entrusting ourselves to God

Now the LORD said to Abram, “Go from your country and your kindred and your father’s house to the land that I will show you. I will make of you a great nation, and I will bless you and make your name great, so that you will be a blessing. I will bless those who bless you, and the one who curses you I will curse, and in you all the families of the earth shall be blessed.”

So Abram went, as the LORD had told him, and Lot went with him. Abram was seventy-five years old when he departed from Haran. Abram took his wife Sarai and his brother’s son Lot and all the possessions that they had gathered and the persons whom they had acquired in Haran, and they set forth to go to the land of Canaan. When they had come to the land of Canaan, Abram passed through the land to the place at Shechem, to the oak of Moreh. At that time the Canaanites were in the land. Then the LORD appeared to Abram and said, “To your offspring I will give this land.” So he built there an altar to the LORD, who had appeared to him. From there he moved on to the hill country on the east of Bethel and pitched his tent, with Bethel on the west and Ai on the east, and there he built an altar to the LORD and invoked the name of the LORD. And Abram journeyed on by stages toward the Negeb.

Genesis 12:1-9; NRSVue

The story of the faith of Abraham begins here. Often the emphasis is put on the passage in Genesis 15 when God takes Abraham out into the night sky and asks him to count the stars, which then must have been magnificent in all their stellar wonder. Then telling “Abram” at the time (as here), “So shall your descendants be.” Then Abraham believing God’s word, and God reckoning it to Abraham as righteousness. And of course the other, Abraham’s willingness to follow through on God’s word to sacrifice his son Isaac. Both are talked about in the New Testament. And often there’s an emphasis on the first in the idea that it’s our faith alone that justifies, but we get some seeming push back from James who insists that works must follow for faith to be authentic, pointing to Abraham’s willing sacrifice of his son.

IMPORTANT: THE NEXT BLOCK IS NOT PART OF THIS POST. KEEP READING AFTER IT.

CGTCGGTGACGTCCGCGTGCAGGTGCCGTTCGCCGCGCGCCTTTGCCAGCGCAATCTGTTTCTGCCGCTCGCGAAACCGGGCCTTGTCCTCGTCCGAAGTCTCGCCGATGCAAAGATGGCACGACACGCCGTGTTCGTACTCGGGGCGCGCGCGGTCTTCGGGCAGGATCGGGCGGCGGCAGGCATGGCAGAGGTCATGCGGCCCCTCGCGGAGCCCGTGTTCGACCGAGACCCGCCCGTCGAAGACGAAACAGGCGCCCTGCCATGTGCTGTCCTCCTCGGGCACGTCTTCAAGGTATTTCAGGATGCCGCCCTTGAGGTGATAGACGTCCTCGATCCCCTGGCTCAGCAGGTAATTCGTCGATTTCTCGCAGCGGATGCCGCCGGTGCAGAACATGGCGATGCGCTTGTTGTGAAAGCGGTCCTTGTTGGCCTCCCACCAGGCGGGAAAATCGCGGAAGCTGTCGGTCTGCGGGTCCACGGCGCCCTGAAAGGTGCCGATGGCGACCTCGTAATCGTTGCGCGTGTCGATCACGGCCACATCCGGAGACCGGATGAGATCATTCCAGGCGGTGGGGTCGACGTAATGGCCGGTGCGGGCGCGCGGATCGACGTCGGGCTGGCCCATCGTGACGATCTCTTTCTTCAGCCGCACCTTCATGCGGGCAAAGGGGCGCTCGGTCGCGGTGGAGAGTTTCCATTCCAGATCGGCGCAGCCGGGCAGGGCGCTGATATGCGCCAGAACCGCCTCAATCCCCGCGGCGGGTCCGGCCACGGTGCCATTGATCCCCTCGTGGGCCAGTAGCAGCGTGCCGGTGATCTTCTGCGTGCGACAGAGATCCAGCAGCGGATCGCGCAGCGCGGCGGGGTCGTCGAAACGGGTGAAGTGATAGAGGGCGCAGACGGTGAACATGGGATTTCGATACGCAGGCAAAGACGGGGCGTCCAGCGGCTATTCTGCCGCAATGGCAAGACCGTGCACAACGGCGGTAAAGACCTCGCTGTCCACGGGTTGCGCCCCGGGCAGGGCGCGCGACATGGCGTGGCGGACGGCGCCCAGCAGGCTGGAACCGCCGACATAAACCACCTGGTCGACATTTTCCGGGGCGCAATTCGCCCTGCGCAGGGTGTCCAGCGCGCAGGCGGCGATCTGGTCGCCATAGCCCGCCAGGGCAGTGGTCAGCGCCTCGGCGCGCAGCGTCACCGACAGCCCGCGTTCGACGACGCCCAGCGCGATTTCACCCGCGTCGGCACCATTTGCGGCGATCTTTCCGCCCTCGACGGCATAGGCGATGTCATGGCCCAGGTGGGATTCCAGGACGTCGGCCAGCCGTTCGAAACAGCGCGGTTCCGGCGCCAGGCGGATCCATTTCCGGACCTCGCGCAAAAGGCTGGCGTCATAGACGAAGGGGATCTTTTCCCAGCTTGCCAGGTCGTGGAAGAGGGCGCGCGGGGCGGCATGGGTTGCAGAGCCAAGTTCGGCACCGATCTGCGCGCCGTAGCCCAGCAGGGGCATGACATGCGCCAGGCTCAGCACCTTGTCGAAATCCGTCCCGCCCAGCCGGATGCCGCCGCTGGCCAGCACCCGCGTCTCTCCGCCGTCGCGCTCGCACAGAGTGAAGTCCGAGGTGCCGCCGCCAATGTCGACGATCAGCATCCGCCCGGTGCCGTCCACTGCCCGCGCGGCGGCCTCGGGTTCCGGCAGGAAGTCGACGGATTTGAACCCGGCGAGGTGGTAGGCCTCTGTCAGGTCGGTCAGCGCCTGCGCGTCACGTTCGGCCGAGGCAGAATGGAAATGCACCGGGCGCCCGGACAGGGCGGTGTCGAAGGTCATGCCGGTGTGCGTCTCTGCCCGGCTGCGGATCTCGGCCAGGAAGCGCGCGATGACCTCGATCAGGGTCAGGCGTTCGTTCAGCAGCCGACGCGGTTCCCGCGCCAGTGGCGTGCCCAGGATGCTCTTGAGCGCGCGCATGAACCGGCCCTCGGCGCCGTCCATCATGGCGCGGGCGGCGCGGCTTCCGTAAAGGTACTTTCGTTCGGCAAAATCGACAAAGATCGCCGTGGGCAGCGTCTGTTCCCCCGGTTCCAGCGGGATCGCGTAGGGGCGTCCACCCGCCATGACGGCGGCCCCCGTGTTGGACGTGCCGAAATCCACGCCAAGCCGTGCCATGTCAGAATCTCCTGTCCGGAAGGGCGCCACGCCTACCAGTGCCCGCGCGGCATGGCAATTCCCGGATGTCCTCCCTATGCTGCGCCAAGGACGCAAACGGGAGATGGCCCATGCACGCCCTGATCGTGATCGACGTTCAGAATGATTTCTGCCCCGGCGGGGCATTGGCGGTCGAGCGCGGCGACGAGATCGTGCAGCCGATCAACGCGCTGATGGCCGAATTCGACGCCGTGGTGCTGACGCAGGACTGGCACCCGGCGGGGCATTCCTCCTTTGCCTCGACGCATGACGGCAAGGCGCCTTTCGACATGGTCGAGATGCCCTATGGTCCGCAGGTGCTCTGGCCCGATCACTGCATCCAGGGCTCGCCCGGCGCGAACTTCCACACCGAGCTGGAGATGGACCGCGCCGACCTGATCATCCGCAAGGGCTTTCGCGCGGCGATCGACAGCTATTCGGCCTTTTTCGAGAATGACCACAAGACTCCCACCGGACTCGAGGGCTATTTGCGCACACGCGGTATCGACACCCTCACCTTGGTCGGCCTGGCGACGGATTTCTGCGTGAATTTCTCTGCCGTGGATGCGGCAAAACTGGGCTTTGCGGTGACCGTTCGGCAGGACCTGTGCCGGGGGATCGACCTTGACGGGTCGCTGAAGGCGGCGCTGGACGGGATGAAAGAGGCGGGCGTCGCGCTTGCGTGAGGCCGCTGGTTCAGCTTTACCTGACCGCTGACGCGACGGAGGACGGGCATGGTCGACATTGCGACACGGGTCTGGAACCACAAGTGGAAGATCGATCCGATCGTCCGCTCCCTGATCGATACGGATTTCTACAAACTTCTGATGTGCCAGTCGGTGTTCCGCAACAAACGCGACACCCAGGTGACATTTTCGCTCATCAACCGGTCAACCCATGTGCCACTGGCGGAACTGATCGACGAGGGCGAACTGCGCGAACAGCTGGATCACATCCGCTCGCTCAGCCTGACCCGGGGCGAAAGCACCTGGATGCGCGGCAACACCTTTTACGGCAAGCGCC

All of this needs to be considered in the entire narrative we find in the Hebrew Bible/ Christian Old Testament. And we find there a story of a human just like us, yes surely gifted in some good ways like we are too, but also not having everything together, and his life along with his wife Sarai (later, Sarah) unavoidably open for misunderstanding and false judgment from others, and as it turns out unavoidably needing the miraculous blessing of God. Everything about their experience cried out as contradictory to God’s initial and ongoing promise as spelled out right at the start in the passage above. It ended up being a matter of entrusting themselves to God. And within what turned out to be a rather long drawn out existence as strangers, even aliens, in a foreign land, but the land of promise for what would be the base of what God was going to do through Abraham and Sarah for the world.

Abraham is the father of all who believe. And this is not just a matter of believing and that’s it. It’s no less than entrusting ourselves, our lives fully into God’s hands. And involved in that is always the idea that this concerns all of life. I don’t entrust myself to God and then go and do whatever. We entrust ourselves to God so that we might live in the will of God, a different life entirely than what we would live otherwise. Nothing less than that.

keep pressing forward no matter what

My soul clings to the dust;
revive me according to your word.
When I told of my ways, you answered me;
teach me your statutes.
Make me understand the way of your precepts,
and I will meditate on your wondrous works.
My soul melts away for sorrow;
strengthen me according to your word.
Put false ways far from me,
and graciously teach me your law.
I have chosen the way of faithfulness;